By Jenny Winder
What to look out for in the May night sky
Starwatchers have plenty to occupy themselves with this month. The Full Moon on May 6th will coincide with the peak of the Eta Aquarid meteor shower in the East, cutting down the zenithal hourly rate (ZHR) considerably from its usual 40 meteors per hour. New Moon will be on May 2oth and on May 26th the waxing crescent Moon will occult M67, an open cluster of stars in the constellation of Cancer.
Venus is nearing the Sun in preparation for the transit across its surface in early June, so the planet dips below the horizon shortly after sunset. If you are quick you will see Venus’ crescent phase grow in diameter as the month progresses, from 37 arcseconds at the start of May to 56 arcseconds at the close of the month. Now is also a good time to look for the elusive Ashen Light, a subtle glow on the unlit part of Venus, similar to earthshine seen on the Moon, but much fainter. This phenomenon was first described in 1643 but has never been verified. Many have claimed to see it, but many more have not. Nobody has been able to image it and nobody knows what causes it. Saturn is still a spectacular sight low toward the South in Virgo, with the rings well displayed and casting shadows on the surface of the planet, while the shadow cast by the planet onto the rings will grow more prominent with time.
Virgo still fills the Southern sky so take the opportunity to look at the Virgo Cluster of galaxies. There are as many as 2000 galaxies in this cluster which comprises the heart of the Virgo Supercluster, part of the Local Group of galaxies that includes our own Milky Way. The Cluster is made up of a mix of spirals and elliptical galaxies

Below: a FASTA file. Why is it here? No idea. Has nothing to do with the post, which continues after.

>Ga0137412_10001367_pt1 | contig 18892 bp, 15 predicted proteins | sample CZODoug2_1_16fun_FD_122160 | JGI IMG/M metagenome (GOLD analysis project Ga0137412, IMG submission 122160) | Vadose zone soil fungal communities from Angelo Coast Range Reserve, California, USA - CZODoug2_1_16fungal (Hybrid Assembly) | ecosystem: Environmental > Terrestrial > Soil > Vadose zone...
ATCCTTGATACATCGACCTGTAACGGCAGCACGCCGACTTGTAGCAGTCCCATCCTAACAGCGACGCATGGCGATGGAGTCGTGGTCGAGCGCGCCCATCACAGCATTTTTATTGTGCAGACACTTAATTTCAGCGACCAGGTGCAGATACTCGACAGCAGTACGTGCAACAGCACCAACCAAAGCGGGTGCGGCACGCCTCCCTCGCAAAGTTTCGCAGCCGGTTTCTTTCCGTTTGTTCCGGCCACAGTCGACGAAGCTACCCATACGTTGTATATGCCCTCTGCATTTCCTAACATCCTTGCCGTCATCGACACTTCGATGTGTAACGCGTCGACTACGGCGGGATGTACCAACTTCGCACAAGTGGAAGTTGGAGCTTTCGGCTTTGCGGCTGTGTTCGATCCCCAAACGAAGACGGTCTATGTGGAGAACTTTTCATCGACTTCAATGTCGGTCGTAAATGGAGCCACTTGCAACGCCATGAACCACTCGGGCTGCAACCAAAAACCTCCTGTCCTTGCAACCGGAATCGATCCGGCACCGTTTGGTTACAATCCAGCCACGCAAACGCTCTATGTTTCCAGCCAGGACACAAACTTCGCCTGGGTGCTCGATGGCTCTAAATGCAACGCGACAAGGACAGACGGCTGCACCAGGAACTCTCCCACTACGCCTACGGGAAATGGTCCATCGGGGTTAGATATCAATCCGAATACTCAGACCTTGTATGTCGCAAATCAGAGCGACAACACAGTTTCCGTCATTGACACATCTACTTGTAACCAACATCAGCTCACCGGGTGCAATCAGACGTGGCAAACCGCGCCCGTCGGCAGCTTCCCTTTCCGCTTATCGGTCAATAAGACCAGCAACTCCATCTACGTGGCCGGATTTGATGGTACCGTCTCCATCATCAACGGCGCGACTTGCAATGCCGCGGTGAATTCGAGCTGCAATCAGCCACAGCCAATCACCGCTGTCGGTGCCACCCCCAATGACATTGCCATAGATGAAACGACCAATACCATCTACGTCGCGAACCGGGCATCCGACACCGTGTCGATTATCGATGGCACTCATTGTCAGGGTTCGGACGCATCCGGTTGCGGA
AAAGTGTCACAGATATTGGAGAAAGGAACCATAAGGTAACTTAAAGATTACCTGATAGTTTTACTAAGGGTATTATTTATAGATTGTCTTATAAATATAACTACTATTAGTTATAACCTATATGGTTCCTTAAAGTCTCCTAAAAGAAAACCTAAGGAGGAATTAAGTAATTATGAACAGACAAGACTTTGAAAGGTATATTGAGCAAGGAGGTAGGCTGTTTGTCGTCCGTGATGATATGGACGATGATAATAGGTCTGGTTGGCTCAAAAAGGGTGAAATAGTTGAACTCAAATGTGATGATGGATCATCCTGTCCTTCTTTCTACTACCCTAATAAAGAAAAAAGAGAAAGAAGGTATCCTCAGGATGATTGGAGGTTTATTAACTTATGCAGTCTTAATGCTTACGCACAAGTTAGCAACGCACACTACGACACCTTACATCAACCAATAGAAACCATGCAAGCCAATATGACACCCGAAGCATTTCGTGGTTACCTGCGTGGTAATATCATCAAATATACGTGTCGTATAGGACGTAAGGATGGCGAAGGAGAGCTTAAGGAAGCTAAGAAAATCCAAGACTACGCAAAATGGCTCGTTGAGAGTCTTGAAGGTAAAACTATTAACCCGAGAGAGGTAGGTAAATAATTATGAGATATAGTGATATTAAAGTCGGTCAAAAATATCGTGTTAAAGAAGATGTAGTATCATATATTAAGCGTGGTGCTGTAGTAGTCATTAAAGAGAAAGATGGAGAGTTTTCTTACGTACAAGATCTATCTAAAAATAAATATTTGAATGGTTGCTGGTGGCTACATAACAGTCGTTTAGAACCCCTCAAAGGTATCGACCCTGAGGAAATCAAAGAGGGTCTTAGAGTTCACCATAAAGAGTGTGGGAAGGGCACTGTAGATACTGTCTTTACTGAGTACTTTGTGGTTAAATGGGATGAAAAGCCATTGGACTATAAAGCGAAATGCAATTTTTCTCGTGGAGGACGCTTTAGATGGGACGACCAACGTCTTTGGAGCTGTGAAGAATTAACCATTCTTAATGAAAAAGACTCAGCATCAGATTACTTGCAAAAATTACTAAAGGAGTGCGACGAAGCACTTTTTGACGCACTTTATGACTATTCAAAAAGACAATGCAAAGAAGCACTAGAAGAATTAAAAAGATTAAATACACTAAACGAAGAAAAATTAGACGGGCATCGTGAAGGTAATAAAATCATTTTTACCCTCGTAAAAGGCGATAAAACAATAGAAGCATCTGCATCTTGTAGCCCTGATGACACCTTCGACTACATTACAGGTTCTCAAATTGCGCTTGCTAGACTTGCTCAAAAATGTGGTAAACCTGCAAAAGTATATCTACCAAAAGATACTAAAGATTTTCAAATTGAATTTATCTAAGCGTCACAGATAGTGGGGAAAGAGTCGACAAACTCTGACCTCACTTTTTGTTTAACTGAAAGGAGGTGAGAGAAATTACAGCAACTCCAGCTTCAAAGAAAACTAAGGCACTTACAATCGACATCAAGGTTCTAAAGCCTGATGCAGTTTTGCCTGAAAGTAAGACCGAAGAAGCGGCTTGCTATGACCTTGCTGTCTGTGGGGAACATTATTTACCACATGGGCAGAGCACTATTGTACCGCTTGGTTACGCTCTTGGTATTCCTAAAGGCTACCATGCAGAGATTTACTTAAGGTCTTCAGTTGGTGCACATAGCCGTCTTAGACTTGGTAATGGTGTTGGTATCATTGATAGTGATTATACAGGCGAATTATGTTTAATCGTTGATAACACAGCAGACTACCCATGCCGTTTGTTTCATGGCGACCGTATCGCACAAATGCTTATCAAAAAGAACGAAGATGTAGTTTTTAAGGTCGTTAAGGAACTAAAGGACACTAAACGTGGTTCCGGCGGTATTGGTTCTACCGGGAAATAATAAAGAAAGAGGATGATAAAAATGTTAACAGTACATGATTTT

The globular cluster M13 in Hercules lies high in the South, between the Summer sky’s two brightest stars: Arcturus in Boötes to the right & Vega in Lyra to the left. Hercules is easily recognised by its ‘Keystone’ asterism and M13 lies along side nearest to Arcturus.
To the right of Arcturus lies the small constellation of Coma Berenices, containing eight Messier objects including M53, another globular cluster of stars and the Black Eye Galaxy M64 with its distinctive dark band of dust that gives this spiral galaxy its name.
We are now entering the season of nocilucent clouds. Most of the time astronomers curse the sight of clouds for obscuring the stars but these clouds are eagerly awaited. At this time of year, between May and August the Sun remains close to the horizon and illuminates the layer of water ice that lies between 76 km and 85 km in the part of Earth’s atmosphere called the Mesosphere. The clouds appear as a fine veil of glowing blue filaments. Look low in the Northwest from 21:00 and 23:00 UT or between 01:00 and 03:00 UT low in the Northeastern sky.